The Difficulty of Crossing a Field

The Difficulty of Crossing a Field: Nine New Plays

Mac Wellman
Foreword by Helen Shaw
Copyright Date: 2008
Edition: NED - New edition
Pages: 360
https://www.jstor.org/stable/10.5749/j.ctttsbv8
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  • Book Info
    The Difficulty of Crossing a Field
    Book Description:

    Known for his verbal invention and radical experimentation, Mac Wellman is one of America’s most original dramatists. In this new book, Wellman brings together nine recent plays. With their feisty heroines, crisp dialogue, and noir influences, the works in The Difficulty of Crossing a Field reveal a playwright at the peak of his powers, and the collection concludes with Speculations, Wellman’s bold theatrical vision presented as lyrical prose.

    eISBN: 978-0-8166-6653-9
    Subjects: Language & Literature

Table of Contents

  1. Front Matter
    (pp. i-iv)
  2. Table of Contents
    (pp. v-vi)
  3. FOREWORD: Mac Wellman and Things of the Devil
    (pp. vii-xii)
    Helen Shaw

    InQ’s Q, a mischievous, behind-the-scenes lampoon à clef, a regional theater’s artistic director meets a gruesome end. The chief suspect is, of course, a playwright. Driven insane by the endless development process (and already a little lupine around the edges), the poor writer gets hairier and scarier . . . until he changes into his true form. A werewolf. Readers, be alert. This is the closest Mac Wellman ever gets to autobiographical confessionalism.

    While Wellman may walk among us disguised as a mild-mannered, bespectacled dramatist (even sporting, on occasion, a straw boater), his true self is as the wolf-in-professor’s-clothing,...

  4. Infrared
    (pp. 1-50)

    Infrared(a collaboration with artist and puppeteer Janie Geiser) was first presented at New York University in 1996 under the direction of Travis Preston. Subsequently, the play was presented by Fancy Pants at Dance Theater Workshop in 1999.

    Our narrator, an ungainly self in search of itself

    cathy x, a young woman with a shocking dual identity

    Cathy x’s shadow, a spooky temporal disturbance with a mind of its own

    wow, her dog and trusted confidante

    Various passersby, criminals, disciples of cathy x, and assorted

    Holes and Shadows, including that of the Flatiron Building

    Infraredtakes place in contemporary New...

  5. Jennie Richee; or, Eating Jalooka Fruit before It’s Ripe
    (pp. 51-104)

    Jennie Richee(based on the life and work of Henry Darger) was first presented in 2000 by the Ridge Theater in New York at St. Ann’s under the direction of Bob McGrath and Laurie Olinder, through generous grants from the Rockefeller and Greenwall Foundations.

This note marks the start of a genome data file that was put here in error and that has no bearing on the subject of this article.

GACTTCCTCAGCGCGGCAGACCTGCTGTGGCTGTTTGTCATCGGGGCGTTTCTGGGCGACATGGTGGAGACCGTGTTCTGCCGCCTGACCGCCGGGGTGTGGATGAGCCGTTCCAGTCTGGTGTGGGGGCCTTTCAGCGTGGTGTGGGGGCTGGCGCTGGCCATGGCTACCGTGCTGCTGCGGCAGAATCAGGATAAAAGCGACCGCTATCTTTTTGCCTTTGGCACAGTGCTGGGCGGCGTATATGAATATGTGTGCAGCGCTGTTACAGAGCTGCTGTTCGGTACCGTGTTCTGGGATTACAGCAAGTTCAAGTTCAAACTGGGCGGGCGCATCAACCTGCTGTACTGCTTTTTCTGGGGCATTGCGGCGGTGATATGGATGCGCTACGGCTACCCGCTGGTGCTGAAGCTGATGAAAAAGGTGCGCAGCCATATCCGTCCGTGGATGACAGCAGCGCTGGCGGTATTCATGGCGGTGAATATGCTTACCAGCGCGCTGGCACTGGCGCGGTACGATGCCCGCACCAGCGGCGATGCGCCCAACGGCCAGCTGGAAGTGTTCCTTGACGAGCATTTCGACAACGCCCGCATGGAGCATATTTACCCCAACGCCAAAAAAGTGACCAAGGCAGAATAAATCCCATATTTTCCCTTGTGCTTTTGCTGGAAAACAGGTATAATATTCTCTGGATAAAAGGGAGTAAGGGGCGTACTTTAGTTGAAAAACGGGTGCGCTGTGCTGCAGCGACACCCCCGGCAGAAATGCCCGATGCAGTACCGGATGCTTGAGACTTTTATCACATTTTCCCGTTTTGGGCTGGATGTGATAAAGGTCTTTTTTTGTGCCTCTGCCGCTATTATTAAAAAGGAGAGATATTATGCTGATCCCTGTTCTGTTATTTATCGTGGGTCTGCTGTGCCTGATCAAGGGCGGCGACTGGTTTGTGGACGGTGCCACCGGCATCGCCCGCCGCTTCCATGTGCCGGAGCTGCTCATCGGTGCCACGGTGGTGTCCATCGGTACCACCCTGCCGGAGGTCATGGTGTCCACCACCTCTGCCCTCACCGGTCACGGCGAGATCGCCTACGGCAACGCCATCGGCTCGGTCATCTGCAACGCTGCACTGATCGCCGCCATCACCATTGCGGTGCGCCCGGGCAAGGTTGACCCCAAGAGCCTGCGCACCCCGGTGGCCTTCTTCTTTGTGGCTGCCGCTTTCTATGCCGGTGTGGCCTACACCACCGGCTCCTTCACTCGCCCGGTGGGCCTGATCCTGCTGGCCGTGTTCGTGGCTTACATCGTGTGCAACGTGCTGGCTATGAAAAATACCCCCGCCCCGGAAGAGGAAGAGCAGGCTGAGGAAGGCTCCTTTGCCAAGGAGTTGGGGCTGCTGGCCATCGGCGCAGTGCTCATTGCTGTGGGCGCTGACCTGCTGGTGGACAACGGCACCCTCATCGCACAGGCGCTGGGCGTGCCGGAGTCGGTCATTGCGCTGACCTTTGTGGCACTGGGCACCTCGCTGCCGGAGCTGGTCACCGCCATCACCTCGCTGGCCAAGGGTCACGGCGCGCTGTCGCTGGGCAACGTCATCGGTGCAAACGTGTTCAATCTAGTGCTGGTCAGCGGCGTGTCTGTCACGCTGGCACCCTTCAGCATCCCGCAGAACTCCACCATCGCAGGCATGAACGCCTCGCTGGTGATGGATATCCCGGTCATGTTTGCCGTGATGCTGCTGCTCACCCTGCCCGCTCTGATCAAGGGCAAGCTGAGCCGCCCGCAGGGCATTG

Henry darger, in several incarnations, that is, on his deathbed, as various generals and heroes, as the bumbling private, and as the aspiring artist, penrod

    The seven vivian girls, notably violet, who sings all the songs

    Various glandelinian and abbeinian officers, flunkeys, and factotums

    And lastly, various blengiglomenean creatures (or blengins), both in their serpent and...

  6. Antigone
    (pp. 105-120)

    Antigonewas first presented in 2000 by Big Dance Theater under the direction of Paul Lazar and with choreography of Annie-B Parson at Classic Stage Company, and in 2002 at Dance Theater Workshop.

    All parts are played by the three fates, also three facts, on their way to becoming the three graces; with the exception of !∃. the shriek operator (pronounced “E shriek”), an unknown god of unknown origin who is named for the special symbol of logical notation as described in the appendix ofThe Cambridge Dictionary of Philosophy(1999 edition). The traditional parts are creon, ismene (antigone’s sister),...

  7. The Fez
    (pp. 121-122)

    The Fezwas commissioned by the Actors Theatre of Louisville as a T-shirt play in 1998. It was read at the Little Theater at Tonic in 2002.

    The Fez,a play, begins with twenty-two minutes from the top of any of the better class of contemporary classic American or British play, a play properly inflated with moral updraft of a clear and paraphraseable kind. After the initial twenty-two minutes, Something Strange happens: the actors drop out of their roles and are astounded to find themselves on stage; some try to ignore the fact that the charmed spell of the theater...